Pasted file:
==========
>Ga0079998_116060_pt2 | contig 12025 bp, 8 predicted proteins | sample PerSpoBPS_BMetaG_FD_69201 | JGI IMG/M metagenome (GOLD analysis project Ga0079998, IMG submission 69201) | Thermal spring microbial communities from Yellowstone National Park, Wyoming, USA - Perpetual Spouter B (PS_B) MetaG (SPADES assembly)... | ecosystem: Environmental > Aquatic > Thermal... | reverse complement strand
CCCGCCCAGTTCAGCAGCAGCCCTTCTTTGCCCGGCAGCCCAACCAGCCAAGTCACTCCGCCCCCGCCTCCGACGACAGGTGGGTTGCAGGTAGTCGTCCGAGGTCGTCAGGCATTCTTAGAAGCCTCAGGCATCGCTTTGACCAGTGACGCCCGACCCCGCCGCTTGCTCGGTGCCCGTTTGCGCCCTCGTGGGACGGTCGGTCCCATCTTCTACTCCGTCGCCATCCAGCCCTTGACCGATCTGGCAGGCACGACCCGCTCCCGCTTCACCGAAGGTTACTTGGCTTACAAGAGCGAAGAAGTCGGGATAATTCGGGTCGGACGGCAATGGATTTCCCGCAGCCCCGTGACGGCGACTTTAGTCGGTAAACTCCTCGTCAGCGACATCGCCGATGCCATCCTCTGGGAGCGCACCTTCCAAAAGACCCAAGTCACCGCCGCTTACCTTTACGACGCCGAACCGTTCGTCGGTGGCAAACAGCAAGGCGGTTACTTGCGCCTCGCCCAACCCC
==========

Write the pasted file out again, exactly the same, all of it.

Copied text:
>Ga0079998_116060_pt2 | contig 12025 bp, 8 predicted proteins | sample PerSpoBPS_BMetaG_FD_69201 | JGI IMG/M metagenome (GOLD analysis project Ga0079998, IMG submission 69201) | Thermal spring microbial communities from Yellowstone National Park, Wyoming, USA - Perpetual Spouter B (PS_B) MetaG (SPADES assembly)... | ecosystem: Environmental > Aquatic > Thermal... | reverse complement strand
CCCGCCCAGTTCAGCAGCAGCCCTTCTTTGCCCGGCAGCCCAACCAGCCAAGTCACTCCGCCCCCGCCTCCGACGACAGGTGGGTTGCAGGTAGTCGTCCGAGGTCGTCAGGCATTCTTAGAAGCCTCAGGCATCGCTTTGACCAGTGACGCCCGACCCCGCCGCTTGCTCGGTGCCCGTTTGCGCCCTCGTGGGACGGTCGGTCCCATCTTCTACTCCGTCGCCATCCAGCCCTTGACCGATCTGGCAGGCACGACCCGCTCCCGCTTCACCGAAGGTTACTTGGCTTACAAGAGCGAAGAAGTCGGGATAATTCGGGTCGGACGGCAATGGATTTCCCGCAGCCCCGTGACGGCGACTTTAGTCGGTAAACTCCTCGTCAGCGACATCGCCGATGCCATCCTCTGGGAGCGCACCTTCCAAAAGACCCAAGTCACCGCCGCTTACCTTTACGACGCCGAACCGTTCGTCGGTGGCAAACAGCAAGGCGGTTACTTGCGCCTCGCCCAACCCC